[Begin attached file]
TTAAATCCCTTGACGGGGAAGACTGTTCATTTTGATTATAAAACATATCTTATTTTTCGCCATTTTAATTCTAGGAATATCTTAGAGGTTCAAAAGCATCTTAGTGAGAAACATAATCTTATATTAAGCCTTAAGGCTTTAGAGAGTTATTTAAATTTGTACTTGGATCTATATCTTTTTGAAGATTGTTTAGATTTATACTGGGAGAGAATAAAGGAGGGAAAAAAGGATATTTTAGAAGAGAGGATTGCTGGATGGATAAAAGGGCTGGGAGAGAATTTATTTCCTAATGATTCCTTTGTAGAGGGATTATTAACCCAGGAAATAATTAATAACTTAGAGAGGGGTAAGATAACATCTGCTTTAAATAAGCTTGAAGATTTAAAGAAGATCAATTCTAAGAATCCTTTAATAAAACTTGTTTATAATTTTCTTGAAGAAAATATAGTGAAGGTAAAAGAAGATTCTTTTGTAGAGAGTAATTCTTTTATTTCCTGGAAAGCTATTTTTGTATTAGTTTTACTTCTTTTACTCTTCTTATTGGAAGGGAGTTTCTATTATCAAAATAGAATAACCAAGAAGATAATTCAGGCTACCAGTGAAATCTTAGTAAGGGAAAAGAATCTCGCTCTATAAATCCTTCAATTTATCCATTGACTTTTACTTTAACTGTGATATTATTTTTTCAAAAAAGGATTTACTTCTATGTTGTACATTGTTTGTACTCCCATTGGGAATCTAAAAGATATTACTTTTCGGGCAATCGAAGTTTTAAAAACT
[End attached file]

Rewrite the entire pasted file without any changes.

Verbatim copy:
TTAAATCCCTTGACGGGGAAGACTGTTCATTTTGATTATAAAACATATCTTATTTTTCGCCATTTTAATTCTAGGAATATCTTAGAGGTTCAAAAGCATCTTAGTGAGAAACATAATCTTATATTAAGCCTTAAGGCTTTAGAGAGTTATTTAAATTTGTACTTGGATCTATATCTTTTTGAAGATTGTTTAGATTTATACTGGGAGAGAATAAAGGAGGGAAAAAAGGATATTTTAGAAGAGAGGATTGCTGGATGGATAAAAGGGCTGGGAGAGAATTTATTTCCTAATGATTCCTTTGTAGAGGGATTATTAACCCAGGAAATAATTAATAACTTAGAGAGGGGTAAGATAACATCTGCTTTAAATAAGCTTGAAGATTTAAAGAAGATCAATTCTAAGAATCCTTTAATAAAACTTGTTTATAATTTTCTTGAAGAAAATATAGTGAAGGTAAAAGAAGATTCTTTTGTAGAGAGTAATTCTTTTATTTCCTGGAAAGCTATTTTTGTATTAGTTTTACTTCTTTTACTCTTCTTATTGGAAGGGAGTTTCTATTATCAAAATAGAATAACCAAGAAGATAATTCAGGCTACCAGTGAAATCTTAGTAAGGGAAAAGAATCTCGCTCTATAAATCCTTCAATTTATCCATTGACTTTTACTTTAACTGTGATATTATTTTTTCAAAAAAGGATTTACTTCTATGTTGTACATTGTTTGTACTCCCATTGGGAATCTAAAAGATATTACTTTTCGGGCAATCGAAGTTTTAAAAACT